YouTubeEDU stars do a lot to grow their audience. But get kids to give up books?
Never, says Paul Andersen, a high school science teacher and host of the popular Bozeman Science channel on YouTubeEDU.
Andersen, whose instructional science channel currently boasts over 114,000 subscribers, finds himself in a unique position as being both an educator and EDU star, and shared with EdSurge his concerns as a teacher about the replacement of reading with YouTube videos. “The kids will say, ‘I love watching video--it’s easier than reading textbooks,” Andersen said. “But in my opinion, the greatest evidence of learning is reading.”
Andersen believes that while YouTubeEDU offers great opportunity for fostering blended learning, even as eduvideos grow in popularity, they aren't "replacing" texts. Teaching predominantly with video--or with text--is a “false choice,” he declared.
Will YouTube education videos replace the role of reading in schools? This past week at YouTubeEDU’s annual summit, educators and YouTubeEDU channel creators alike discussed the realities of this issue -- with Andersen citing the word “hypocrisy” in response to the question.
And he isn’t the only one who feels this way. “It is crazy to suggest that video should or could replace reading in the classroom,” said attendee Nicholas Provenzano, a teacher and “The Nerdy Teacher” blogger. Though Provenzano did cite video’s effectiveness at aiding students in visualizing concepts, he conceded that “video is just another tool for teachers to use to effectively support instruction.”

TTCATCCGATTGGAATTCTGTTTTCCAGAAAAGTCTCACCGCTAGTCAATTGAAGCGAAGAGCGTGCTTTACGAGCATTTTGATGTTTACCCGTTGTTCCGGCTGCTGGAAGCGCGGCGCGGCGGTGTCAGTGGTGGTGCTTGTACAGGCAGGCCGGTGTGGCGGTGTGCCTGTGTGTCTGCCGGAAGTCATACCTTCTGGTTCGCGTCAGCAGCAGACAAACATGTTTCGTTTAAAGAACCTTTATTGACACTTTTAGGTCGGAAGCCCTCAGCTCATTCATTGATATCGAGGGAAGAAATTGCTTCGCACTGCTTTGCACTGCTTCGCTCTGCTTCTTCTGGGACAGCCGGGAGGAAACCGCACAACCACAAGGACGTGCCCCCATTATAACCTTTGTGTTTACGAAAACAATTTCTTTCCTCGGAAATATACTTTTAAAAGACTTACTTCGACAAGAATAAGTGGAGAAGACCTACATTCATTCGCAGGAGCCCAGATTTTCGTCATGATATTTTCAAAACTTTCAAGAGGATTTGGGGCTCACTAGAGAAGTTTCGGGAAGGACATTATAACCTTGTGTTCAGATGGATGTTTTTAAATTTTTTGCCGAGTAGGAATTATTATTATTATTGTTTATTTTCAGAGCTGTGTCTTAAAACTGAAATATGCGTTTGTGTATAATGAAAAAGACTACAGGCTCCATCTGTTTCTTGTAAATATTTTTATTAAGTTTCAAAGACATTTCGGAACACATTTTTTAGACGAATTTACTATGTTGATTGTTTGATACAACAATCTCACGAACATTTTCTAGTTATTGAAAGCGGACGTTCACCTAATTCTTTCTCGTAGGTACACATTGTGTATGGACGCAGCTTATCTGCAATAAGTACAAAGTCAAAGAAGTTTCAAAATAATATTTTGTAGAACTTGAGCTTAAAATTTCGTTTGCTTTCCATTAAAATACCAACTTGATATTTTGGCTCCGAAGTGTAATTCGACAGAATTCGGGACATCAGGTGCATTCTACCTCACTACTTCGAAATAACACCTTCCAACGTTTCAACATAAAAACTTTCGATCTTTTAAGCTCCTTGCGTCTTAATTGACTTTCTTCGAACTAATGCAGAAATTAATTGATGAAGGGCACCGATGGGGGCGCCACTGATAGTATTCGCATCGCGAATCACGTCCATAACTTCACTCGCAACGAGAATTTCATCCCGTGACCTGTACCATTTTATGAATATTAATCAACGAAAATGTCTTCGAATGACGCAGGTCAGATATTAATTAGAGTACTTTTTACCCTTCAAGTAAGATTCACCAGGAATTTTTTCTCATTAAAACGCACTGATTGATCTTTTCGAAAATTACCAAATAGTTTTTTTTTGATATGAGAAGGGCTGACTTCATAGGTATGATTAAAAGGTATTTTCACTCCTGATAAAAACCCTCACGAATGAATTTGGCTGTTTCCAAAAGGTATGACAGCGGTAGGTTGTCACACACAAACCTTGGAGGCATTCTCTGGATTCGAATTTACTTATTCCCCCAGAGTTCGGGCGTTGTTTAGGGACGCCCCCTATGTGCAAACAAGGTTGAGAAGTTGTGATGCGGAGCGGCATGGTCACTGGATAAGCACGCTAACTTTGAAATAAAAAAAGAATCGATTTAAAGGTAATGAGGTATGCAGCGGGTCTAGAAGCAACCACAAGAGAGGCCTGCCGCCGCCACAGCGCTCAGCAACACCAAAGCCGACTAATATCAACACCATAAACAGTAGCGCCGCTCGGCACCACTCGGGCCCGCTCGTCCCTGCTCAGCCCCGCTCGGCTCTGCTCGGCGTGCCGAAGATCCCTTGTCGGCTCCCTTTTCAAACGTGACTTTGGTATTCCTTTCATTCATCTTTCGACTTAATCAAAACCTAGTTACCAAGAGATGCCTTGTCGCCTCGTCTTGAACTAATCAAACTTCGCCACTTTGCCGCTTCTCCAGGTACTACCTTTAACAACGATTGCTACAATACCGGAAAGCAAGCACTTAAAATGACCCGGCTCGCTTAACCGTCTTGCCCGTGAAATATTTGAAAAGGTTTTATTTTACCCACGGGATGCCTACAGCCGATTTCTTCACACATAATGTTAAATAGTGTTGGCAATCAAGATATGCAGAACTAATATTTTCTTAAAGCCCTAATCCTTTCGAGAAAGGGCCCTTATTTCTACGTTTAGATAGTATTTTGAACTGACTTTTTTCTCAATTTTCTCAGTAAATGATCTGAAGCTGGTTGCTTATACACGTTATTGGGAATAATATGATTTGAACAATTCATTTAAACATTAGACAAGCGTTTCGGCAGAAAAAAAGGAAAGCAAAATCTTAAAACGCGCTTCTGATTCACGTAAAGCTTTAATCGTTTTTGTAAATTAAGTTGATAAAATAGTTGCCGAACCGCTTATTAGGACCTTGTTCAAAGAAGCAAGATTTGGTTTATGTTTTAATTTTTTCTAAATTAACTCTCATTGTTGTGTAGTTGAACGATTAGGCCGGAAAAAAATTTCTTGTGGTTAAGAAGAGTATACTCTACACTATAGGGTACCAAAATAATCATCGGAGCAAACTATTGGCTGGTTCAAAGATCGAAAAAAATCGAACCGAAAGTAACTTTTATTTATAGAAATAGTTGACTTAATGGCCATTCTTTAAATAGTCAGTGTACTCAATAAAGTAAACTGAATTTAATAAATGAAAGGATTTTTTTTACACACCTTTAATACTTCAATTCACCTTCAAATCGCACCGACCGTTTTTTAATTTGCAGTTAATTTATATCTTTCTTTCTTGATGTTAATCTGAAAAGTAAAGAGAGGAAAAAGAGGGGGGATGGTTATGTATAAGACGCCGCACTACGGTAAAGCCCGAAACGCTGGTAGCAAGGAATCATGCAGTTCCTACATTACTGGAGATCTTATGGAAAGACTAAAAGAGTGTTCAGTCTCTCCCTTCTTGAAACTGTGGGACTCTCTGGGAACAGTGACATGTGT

YouTube first launched its education-focused hub in 2009, and has since set its sights on K-12 after releasing YouTube for Schools in 2012. So on October 10 and 11, YouTube hosted its second annual “EDU Summit” to bring together YouTube execs, financial partners, and YouTubeEDU “celebrities” to discuss continued efforts to support the education sector through video.
During the Summit, familiar “EDU guru” faces from superstar channels Steve Spangler, VSauce, and SoulPancake met with teachers, YouTube VPs, and reps from MOOC providers and charter systems to best identify the role of YouTubeEDU in the Kindergarten through college classroom. YouTube VPs Shishir Mehrotra and Robert Kyncl provided commentary on the role of YouTube in the education sector, to which audience members asked questions and generated discussion.
So what does YouTubeEDU have to offer K-12 classroom, then? Andersen believes the offerings are twofold. First, “video is the first step” towards supporting more blended learning in the classrooms. But perhaps more importantly, YouTubeEDU has the potential to bring more interactivity to the world of educational video resources. Much like Dora the Explorer has Piaget-like pauses, calling kids to action, Andersen noted, YouTubeEDU videos could benefit from more interactivity.
Change begins with the man in the mirror, of course: Andersen says he hopes to blend what happens in the video with real-world experiences for his viewers. All he needs are the tools to help make that happen.